Almost a year ago, I interviewed Nick Titus who was soon to be a High School Senior about his science fair project that was quickly becoming an innovation that could impact the lives of those who had lost mobility. To get an update, I invited Nick back to the show to share an update.

To start off, Nick and his friends have decided to take a "gap year" and skip college to start a business. That business is Myonic. Myonic is taking what started as Nick's science fair project to hack a TENS device so that people who had suffered a spinal cord injury or stokes could regain movement.

Since we last talked with Nick, he has achieved some major milestones including:

At the same time, Nick and his team has advanced the product to now allow mind control. This allows the user to think what action they want to perform, such as close the hand. By combining that with other motions such as gritting teeth, the device knows that you want to crush a pop can versus wanting to gentle pick up a raw egg.

While we talked about this feature a year ago, Nick and team have not only worked out the technical issues, they have created a working prototype.

So what's next?

They are on track to close a round of pre-A funding while announcing that will be opening up access to their product to beta testers. If you are interested, please check-out their new web site at

So what lessons did Nick learn trying to finish his Senior year of High School while also being a CEO? Focus. He shared that prioritization and focus became the challenge while trying to juggle all the demands on his time. Welcome to adulthood.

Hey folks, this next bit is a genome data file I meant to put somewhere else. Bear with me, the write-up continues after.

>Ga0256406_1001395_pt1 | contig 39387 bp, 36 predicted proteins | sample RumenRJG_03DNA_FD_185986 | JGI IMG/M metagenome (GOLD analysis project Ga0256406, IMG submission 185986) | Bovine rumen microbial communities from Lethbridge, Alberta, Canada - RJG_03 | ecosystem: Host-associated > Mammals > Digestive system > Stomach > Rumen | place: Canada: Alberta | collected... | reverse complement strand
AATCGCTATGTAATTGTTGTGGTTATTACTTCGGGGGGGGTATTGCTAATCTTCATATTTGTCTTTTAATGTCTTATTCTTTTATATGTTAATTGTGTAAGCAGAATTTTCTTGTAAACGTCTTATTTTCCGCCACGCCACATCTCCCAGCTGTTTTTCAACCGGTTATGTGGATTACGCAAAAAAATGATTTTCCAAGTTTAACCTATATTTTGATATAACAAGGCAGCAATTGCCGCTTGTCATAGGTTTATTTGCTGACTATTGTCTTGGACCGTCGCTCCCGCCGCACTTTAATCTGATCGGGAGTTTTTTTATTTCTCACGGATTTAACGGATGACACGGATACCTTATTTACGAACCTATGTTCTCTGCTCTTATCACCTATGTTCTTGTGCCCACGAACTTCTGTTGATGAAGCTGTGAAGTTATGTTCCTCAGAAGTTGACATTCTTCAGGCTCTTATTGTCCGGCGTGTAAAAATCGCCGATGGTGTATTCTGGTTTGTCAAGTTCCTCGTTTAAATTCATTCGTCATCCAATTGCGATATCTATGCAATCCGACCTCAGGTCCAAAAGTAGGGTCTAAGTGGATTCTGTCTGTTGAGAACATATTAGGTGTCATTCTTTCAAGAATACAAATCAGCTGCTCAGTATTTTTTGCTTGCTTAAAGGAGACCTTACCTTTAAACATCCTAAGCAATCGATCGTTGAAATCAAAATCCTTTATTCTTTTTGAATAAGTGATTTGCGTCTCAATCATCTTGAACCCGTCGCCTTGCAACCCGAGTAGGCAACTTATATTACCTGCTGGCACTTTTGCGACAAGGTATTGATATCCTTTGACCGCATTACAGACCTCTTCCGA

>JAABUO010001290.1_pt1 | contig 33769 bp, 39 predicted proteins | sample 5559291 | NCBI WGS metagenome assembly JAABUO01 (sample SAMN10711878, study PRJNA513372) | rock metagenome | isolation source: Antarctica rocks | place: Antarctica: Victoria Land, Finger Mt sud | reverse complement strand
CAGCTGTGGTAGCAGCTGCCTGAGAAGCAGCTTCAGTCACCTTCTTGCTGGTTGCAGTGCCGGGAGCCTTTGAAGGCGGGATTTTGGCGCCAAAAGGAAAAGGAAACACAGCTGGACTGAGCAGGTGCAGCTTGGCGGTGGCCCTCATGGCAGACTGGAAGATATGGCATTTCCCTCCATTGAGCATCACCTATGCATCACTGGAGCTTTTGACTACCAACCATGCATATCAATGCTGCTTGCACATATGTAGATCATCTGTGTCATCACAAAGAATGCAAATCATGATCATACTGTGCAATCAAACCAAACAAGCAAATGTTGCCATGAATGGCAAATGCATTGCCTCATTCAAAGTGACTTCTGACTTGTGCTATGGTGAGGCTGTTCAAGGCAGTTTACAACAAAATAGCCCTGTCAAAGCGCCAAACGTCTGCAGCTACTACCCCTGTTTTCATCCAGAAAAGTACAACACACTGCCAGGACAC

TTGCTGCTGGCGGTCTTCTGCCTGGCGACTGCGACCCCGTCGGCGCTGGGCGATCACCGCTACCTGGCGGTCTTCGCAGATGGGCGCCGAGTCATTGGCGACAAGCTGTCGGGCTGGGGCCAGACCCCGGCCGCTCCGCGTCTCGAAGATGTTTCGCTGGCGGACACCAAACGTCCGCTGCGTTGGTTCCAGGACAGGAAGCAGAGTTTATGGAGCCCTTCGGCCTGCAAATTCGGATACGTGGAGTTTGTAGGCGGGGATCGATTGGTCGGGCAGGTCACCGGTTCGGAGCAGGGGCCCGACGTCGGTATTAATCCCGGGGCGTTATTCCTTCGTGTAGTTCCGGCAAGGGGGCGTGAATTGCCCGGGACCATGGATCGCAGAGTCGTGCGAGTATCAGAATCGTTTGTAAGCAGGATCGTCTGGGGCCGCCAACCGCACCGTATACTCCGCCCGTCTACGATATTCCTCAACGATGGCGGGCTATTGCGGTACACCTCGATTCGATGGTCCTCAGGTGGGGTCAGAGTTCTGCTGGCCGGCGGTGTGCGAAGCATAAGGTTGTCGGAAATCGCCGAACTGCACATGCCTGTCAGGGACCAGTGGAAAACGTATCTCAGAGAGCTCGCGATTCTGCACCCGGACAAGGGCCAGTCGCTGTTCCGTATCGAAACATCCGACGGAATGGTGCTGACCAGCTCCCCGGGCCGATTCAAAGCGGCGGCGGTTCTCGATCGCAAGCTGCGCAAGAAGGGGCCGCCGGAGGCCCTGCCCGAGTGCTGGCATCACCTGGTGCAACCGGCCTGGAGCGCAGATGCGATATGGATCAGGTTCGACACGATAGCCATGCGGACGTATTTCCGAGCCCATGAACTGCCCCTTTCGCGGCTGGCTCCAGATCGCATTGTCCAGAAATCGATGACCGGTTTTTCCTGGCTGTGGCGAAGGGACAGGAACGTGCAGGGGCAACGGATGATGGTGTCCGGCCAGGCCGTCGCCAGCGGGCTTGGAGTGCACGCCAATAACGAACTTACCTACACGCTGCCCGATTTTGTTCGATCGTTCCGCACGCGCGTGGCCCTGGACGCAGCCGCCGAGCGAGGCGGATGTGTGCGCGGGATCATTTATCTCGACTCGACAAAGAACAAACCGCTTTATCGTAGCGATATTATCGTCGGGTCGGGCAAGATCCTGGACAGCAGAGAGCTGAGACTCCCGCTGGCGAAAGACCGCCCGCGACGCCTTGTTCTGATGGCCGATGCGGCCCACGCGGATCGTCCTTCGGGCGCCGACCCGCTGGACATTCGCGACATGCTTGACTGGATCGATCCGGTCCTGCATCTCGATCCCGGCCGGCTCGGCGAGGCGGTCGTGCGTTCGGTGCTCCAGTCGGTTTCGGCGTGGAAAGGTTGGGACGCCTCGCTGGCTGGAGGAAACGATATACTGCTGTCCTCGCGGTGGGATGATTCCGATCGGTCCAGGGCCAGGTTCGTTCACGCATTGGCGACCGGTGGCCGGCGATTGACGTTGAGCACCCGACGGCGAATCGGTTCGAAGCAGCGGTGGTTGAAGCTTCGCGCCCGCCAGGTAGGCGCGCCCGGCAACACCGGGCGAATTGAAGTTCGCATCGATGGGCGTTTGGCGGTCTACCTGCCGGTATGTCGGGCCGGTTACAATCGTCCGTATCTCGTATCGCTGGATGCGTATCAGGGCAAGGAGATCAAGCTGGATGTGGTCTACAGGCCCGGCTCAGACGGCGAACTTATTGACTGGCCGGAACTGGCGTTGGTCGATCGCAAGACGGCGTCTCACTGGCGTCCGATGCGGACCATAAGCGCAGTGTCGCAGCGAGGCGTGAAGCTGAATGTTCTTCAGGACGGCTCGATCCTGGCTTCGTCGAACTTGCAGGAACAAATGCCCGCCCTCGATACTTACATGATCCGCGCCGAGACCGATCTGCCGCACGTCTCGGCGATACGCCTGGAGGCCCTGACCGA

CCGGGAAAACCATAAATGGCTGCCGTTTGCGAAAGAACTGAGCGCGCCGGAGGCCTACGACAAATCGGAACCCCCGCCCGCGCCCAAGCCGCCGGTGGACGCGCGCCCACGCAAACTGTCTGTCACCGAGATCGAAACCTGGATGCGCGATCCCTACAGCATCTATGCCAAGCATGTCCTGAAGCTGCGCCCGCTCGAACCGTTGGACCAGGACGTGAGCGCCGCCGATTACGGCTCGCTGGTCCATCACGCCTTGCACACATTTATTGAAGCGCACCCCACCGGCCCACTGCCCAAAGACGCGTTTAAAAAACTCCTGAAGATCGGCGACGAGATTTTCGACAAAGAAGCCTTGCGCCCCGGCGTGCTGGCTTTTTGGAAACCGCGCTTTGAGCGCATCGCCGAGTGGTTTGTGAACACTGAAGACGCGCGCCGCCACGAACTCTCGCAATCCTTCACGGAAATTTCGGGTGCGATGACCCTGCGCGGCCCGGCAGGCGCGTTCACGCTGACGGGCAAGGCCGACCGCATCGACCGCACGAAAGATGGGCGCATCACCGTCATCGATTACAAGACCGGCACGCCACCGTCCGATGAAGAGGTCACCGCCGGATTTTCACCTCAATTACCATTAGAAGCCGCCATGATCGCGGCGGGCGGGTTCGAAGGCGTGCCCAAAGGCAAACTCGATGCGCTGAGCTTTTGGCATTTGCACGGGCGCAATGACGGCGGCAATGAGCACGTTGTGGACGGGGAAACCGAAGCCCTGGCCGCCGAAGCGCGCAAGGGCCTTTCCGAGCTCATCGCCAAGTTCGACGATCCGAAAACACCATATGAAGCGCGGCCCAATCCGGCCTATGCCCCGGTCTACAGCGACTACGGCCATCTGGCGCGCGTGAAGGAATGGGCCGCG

Listen to the full interview below.

More on Nick Titus:

Nick Titus is the CEO and Co-founder of Myonic Technologies Inc. Myonic has created a wearable device that allows paralyzed users to regain control of their muscle. He founded the company after developing the medical device in his high school engineering lab for a science fair project. He saw the good that this device could bring to people's lives first hand and decided to launch a company to get this technology in the hands of more people around the world.

You can follow Nick and Myonic on FacebookTwitter or on their website.

Direct download: Skipping_College_To_Start_A_Business_S13_Ep19.mp3
Category:Past Shows -- posted at: 5:25am PDT

This is for CxO's or those who want to eventually be a CxO. How are you thinking about innovation within your organization? What are you doing to ensure that you have the right innovation leader in place?

Why Is Innovation Important?

A recent McKinsey & Company surveyed more than 2,000 executives and asked how important is innovation to them. Not surprisingly, +80% responded that innovation was extremely or very important to their companies' growth.

If that wasn't convincing, The Boston Consulting Group found that nearly 80% of executives put innovation as one of the top 3 priorities for their companies, and more than 20% made it the single top priority.


Research has shown that consistently innovative companies hold 6 times the market share and make 3 times the profit than the average in their industry.